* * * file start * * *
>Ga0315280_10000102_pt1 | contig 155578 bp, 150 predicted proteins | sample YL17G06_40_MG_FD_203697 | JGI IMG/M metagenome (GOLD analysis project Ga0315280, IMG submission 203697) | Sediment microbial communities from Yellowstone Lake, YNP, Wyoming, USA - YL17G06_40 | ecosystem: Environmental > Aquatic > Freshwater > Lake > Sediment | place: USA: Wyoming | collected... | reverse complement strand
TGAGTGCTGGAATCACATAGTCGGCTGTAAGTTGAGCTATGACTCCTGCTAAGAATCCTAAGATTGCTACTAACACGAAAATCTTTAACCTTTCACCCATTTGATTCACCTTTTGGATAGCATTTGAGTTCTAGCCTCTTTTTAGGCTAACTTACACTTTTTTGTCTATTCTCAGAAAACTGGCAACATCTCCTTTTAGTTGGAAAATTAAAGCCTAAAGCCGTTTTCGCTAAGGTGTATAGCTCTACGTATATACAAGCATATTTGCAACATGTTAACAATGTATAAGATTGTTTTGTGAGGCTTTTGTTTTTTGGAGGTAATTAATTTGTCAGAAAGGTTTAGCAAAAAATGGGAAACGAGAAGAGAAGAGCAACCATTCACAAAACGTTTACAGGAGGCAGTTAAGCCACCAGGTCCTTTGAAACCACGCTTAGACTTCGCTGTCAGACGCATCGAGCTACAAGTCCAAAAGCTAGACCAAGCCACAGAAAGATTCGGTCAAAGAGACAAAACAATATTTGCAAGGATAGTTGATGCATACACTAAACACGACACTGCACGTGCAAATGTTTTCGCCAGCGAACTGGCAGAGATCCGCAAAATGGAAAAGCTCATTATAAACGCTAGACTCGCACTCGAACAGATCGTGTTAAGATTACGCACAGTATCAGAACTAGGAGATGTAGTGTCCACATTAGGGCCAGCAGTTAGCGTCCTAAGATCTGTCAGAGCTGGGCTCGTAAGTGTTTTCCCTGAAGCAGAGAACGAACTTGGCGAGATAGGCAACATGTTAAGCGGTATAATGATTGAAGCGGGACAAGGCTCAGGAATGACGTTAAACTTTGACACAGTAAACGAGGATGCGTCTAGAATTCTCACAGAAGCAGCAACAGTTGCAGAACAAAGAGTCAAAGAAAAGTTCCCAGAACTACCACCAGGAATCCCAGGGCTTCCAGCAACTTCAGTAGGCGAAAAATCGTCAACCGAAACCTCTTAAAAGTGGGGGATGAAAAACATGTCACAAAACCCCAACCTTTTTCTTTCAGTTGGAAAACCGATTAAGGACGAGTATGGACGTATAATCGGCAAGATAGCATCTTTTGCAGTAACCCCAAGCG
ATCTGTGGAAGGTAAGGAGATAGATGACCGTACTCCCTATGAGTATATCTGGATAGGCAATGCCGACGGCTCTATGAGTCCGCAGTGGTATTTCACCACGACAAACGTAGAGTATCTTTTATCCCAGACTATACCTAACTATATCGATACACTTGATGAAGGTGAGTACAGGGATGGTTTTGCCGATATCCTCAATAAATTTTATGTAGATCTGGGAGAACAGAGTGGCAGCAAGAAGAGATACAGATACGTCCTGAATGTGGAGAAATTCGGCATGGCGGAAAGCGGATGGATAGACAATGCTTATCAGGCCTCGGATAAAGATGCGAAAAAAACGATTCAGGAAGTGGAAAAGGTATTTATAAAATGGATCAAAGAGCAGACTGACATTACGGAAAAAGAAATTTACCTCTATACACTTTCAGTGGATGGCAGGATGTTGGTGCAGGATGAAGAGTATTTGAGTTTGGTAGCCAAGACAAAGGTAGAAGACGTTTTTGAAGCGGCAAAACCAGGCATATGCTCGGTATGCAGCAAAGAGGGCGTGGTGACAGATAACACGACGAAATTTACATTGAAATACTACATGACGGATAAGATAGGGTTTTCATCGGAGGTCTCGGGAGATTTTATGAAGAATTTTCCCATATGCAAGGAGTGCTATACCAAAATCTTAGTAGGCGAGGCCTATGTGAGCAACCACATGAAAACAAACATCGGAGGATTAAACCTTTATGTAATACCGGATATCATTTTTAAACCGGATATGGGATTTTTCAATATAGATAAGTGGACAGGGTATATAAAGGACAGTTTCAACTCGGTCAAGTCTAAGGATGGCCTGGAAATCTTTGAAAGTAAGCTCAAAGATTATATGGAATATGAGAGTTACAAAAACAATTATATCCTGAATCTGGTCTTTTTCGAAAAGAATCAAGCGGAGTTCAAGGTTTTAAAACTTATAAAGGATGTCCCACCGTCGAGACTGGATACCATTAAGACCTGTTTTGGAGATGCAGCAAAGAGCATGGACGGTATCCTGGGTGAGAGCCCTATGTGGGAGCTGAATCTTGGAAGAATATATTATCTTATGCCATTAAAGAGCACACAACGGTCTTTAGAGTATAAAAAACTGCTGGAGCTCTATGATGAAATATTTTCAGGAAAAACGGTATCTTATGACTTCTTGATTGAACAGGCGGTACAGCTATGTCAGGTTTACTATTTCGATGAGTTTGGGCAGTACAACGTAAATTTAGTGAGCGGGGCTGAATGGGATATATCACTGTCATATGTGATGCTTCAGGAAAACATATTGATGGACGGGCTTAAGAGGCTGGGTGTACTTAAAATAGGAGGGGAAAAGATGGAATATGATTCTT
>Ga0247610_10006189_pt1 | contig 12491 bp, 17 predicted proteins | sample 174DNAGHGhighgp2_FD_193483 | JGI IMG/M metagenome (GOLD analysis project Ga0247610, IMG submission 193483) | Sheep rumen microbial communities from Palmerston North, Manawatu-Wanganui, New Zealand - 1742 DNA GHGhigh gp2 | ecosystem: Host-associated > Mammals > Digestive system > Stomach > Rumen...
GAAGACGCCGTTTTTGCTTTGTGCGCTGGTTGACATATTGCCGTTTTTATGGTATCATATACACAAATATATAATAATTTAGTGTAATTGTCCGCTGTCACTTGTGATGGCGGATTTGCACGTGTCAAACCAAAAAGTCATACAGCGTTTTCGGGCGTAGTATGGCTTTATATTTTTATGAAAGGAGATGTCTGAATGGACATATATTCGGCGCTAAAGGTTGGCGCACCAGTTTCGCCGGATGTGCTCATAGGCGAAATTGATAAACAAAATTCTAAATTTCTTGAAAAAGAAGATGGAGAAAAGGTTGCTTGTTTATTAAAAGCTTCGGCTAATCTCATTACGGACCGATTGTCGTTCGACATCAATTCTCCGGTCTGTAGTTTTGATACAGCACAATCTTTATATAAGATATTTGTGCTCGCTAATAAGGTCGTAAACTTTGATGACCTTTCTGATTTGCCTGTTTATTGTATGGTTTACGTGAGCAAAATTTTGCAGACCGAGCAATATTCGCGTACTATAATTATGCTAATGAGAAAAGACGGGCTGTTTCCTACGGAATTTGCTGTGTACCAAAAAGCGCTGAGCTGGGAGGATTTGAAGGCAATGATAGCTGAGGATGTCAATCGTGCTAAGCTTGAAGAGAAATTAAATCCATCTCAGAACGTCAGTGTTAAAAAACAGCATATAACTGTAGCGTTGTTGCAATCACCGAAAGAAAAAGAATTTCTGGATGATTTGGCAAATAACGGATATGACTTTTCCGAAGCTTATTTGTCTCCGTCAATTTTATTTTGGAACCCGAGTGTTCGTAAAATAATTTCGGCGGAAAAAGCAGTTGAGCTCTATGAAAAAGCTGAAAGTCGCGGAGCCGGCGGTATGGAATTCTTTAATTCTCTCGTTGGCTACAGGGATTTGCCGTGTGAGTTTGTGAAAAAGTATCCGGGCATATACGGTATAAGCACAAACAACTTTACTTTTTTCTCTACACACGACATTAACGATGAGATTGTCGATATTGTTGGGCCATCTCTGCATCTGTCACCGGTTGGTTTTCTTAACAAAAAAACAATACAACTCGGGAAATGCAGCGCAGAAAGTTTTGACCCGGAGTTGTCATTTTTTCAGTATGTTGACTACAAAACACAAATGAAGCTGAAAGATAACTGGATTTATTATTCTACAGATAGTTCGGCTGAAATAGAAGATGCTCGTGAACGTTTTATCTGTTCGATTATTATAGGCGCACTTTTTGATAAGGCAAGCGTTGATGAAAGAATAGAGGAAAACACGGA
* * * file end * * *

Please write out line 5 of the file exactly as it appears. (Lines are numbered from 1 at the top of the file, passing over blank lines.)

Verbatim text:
GAAGACGCCGTTTTTGCTTTGTGCGCTGGTTGACATATTGCCGTTTTTATGGTATCATATACACAAATATATAATAATTTAGTGTAATTGTCCGCTGTCACTTGTGATGGCGGATTTGCACGTGTCAAACCAAAAAGTCATACAGCGTTTTCGGGCGTAGTATGGCTTTATATTTTTATGAAAGGAGATGTCTGAATGGACATATATTCGGCGCTAAAGGTTGGCGCACCAGTTTCGCCGGATGTGCTCATAGGCGAAATTGATAAACAAAATTCTAAATTTCTTGAAAAAGAAGATGGAGAAAAGGTTGCTTGTTTATTAAAAGCTTCGGCTAATCTCATTACGGACCGATTGTCGTTCGACATCAATTCTCCGGTCTGTAGTTTTGATACAGCACAATCTTTATATAAGATATTTGTGCTCGCTAATAAGGTCGTAAACTTTGATGACCTTTCTGATTTGCCTGTTTATTGTATGGTTTACGTGAGCAAAATTTTGCAGACCGAGCAATATTCGCGTACTATAATTATGCTAATGAGAAAAGACGGGCTGTTTCCTACGGAATTTGCTGTGTACCAAAAAGCGCTGAGCTGGGAGGATTTGAAGGCAATGATAGCTGAGGATGTCAATCGTGCTAAGCTTGAAGAGAAATTAAATCCATCTCAGAACGTCAGTGTTAAAAAACAGCATATAACTGTAGCGTTGTTGCAATCACCGAAAGAAAAAGAATTTCTGGATGATTTGGCAAATAACGGATATGACTTTTCCGAAGCTTATTTGTCTCCGTCAATTTTATTTTGGAACCCGAGTGTTCGTAAAATAATTTCGGCGGAAAAAGCAGTTGAGCTCTATGAAAAAGCTGAAAGTCGCGGAGCCGGCGGTATGGAATTCTTTAATTCTCTCGTTGGCTACAGGGATTTGCCGTGTGAGTTTGTGAAAAAGTATCCGGGCATATACGGTATAAGCACAAACAACTTTACTTTTTTCTCTACACACGACATTAACGATGAGATTGTCGATATTGTTGGGCCATCTCTGCATCTGTCACCGGTTGGTTTTCTTAACAAAAAAACAATACAACTCGGGAAATGCAGCGCAGAAAGTTTTGACCCGGAGTTGTCATTTTTTCAGTATGTTGACTACAAAACACAAATGAAGCTGAAAGATAACTGGATTTATTATTCTACAGATAGTTCGGCTGAAATAGAAGATGCTCGTGAACGTTTTATCTGTTCGATTATTATAGGCGCACTTTTTGATAAGGCAAGCGTTGATGAAAGAATAGAGGAAAACACGGA